Waste Storage/Removal/Disposal — A large amount of waste material, including soiled bedding, general trash, and animal carcasses, is generated in animal facilities. It needs to be removed from the facility without being transported through common corridors or elevators outside the facility. Often, the point of exit is a dock inside the animal facility. Soiled bedding typically makes up the bulk of the waste. The most common method is to dump it into a trash container, preferably inside a high-efficiency particulate air (HEPA) filtered bedding disposal cabinet (Figure 8.4), and then manually (transport it to

Figure 8.4 Shown is a soiled bedding dumping station that uses mass air displacement to contain bedding dust, drawing it away from the operator standing in front of the cabinet, while dumping soiled bedding from a cage inside the cabinet. The air draws the dust into the back of the cabinet, where it is filtered out from the air that is first passed through a coarse filter and then a HEPA filter before being returned to the room. (Courtesy of Allentown Caging Systems Co., Inc.)

Figure 8.4 Shown is a soiled bedding dumping station that uses mass air displacement to contain bedding dust, drawing it away from the operator standing in front of the cabinet, while dumping soiled bedding from a cage inside the cabinet. The air draws the dust into the back of the cabinet, where it is filtered out from the air that is first passed through a coarse filter and then a HEPA filter before being returned to the room. (Courtesy of Allentown Caging Systems Co., Inc.)

Figure 8.5 From the view of the soiled side of a cage sanitation facility, shown is a bedding dump and disposal station that disposes of bedding directly to the sanitary sewer system. To the left of the picture is the load end of a tunnel washer. To the near side of the disposal unit is a wall-mounted stainless steel sink typical of a type often recommended for use in animal rooms. The wall and floor finish is ceramic tile with epoxy grout.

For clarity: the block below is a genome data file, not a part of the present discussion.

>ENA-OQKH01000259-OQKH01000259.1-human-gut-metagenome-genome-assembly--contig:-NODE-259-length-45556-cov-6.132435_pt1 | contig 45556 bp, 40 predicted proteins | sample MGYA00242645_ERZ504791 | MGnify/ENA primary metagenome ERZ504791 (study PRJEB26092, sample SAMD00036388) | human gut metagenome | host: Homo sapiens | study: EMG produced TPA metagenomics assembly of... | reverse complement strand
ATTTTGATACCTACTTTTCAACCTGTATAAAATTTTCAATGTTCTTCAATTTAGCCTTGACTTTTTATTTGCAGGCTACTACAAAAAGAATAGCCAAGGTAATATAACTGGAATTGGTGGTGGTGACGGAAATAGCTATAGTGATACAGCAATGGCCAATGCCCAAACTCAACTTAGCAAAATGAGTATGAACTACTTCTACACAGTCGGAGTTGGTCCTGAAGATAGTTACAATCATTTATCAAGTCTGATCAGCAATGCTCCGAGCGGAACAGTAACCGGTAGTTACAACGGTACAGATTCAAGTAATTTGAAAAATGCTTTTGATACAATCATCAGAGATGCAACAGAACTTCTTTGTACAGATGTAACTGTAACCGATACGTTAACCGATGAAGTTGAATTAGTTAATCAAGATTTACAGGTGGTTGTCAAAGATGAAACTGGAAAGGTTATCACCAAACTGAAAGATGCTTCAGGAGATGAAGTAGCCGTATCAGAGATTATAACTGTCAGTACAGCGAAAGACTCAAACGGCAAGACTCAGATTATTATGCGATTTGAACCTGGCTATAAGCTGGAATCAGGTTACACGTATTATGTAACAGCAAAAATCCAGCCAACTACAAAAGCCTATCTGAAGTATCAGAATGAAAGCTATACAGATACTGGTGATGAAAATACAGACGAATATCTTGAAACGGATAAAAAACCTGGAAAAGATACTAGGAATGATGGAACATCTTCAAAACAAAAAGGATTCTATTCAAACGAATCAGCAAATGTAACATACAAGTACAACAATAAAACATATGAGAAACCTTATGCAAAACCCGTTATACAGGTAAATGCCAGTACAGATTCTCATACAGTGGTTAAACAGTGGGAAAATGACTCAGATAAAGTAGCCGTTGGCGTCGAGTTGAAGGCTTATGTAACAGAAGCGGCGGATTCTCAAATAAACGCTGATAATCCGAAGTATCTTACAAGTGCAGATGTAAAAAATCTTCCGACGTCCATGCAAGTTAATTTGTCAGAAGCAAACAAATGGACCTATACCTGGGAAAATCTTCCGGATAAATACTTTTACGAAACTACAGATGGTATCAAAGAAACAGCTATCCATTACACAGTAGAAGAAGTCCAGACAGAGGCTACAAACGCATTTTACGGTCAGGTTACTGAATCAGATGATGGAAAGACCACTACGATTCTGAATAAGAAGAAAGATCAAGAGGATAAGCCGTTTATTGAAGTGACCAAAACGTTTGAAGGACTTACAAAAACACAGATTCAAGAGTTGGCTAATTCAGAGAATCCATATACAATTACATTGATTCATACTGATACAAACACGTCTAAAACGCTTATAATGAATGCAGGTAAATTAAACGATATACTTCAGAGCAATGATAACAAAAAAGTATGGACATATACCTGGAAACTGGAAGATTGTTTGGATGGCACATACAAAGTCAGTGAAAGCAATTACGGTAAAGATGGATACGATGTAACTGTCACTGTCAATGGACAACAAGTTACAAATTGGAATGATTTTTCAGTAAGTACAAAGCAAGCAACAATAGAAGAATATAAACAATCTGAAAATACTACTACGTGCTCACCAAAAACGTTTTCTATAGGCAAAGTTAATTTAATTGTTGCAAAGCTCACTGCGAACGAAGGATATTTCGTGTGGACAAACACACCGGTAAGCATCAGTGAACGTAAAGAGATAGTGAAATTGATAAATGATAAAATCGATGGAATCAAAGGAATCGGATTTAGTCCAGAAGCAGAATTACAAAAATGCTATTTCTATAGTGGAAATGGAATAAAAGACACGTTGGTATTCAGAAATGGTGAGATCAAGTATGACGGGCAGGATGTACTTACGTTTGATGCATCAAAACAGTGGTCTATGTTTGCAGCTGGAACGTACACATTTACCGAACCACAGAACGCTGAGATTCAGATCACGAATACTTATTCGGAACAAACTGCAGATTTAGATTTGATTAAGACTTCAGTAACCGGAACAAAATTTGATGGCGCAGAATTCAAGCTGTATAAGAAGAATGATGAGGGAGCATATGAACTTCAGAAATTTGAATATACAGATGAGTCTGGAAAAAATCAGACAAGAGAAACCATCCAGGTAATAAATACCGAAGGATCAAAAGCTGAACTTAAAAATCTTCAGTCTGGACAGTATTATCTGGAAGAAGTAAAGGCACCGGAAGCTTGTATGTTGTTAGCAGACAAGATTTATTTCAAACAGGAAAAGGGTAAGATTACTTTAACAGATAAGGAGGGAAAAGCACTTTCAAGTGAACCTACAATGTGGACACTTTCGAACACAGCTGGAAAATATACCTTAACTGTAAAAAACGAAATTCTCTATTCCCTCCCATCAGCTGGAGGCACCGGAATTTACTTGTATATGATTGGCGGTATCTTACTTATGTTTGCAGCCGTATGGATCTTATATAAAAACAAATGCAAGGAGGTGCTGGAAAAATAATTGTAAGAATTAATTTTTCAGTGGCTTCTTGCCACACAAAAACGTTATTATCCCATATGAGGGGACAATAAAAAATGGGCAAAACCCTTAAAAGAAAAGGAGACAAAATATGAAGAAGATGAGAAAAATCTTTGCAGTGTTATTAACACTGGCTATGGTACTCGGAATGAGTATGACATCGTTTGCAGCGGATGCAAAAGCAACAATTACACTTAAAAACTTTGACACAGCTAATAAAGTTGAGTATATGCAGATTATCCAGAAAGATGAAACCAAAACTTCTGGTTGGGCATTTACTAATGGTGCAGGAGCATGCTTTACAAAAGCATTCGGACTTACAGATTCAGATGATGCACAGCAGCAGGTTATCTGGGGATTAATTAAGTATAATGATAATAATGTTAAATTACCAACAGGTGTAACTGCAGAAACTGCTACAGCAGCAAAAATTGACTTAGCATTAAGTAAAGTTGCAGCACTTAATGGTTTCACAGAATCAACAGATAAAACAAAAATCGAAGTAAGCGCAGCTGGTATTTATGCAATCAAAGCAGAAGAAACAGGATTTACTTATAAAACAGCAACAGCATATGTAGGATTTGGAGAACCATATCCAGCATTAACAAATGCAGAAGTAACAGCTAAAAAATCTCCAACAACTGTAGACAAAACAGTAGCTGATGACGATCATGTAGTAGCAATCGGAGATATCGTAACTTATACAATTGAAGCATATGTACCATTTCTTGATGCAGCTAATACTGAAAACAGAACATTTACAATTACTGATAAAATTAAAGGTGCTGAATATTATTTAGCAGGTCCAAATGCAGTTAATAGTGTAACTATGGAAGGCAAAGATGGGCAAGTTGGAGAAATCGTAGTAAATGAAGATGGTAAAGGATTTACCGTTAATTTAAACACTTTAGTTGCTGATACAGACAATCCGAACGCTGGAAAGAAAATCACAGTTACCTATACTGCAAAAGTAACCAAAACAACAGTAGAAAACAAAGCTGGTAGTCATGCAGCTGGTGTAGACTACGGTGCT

Figure 8.5 From the view of the soiled side of a cage sanitation facility, shown is a bedding dump and disposal station that disposes of bedding directly to the sanitary sewer system. To the left of the picture is the load end of a tunnel washer. To the near side of the disposal unit is a wall-mounted stainless steel sink typical of a type often recommended for use in animal rooms. The wall and floor finish is ceramic tile with epoxy grout.

a trash container outside the facility. Other methods used for disposing soiled bedding include dumping it inside the soiled side of cage sanitation either directly into the sanitary sewage system (Figure 8.5), local codes permitting, or into a vacuum system that transports it directly to a disposal container outside the facility. Similar vacuum systems may be used for transporting clean bedding into the facility. Such vacuum systems require dedicated space for the vacuum equipment, preferably outside the facility in order to contain noise and dust potentially generated by the equipment. At one time, incinerators inside the animal facility or on-site were commonly used to dispose of soiled bedding, animal carcasses, and certain hazardous wastes, but environmental protection codes often preclude using incinerators. Today, most hazardous waste and animal carcasses are packed inside the animal facility into special containers and incinerated off site, typically by commercial disposal companies. Space needs to be provided for safely packing the containers and, as was noted previously, refrigerated space is required for storing the containers, preferably near the dock, until they can be picked up for final disposal elsewhere. An alternative means for disposing of animal carcasses includes chemical digestion in specially designed equipment that prepares the carcasses for disposal through the sanitation sewerage system.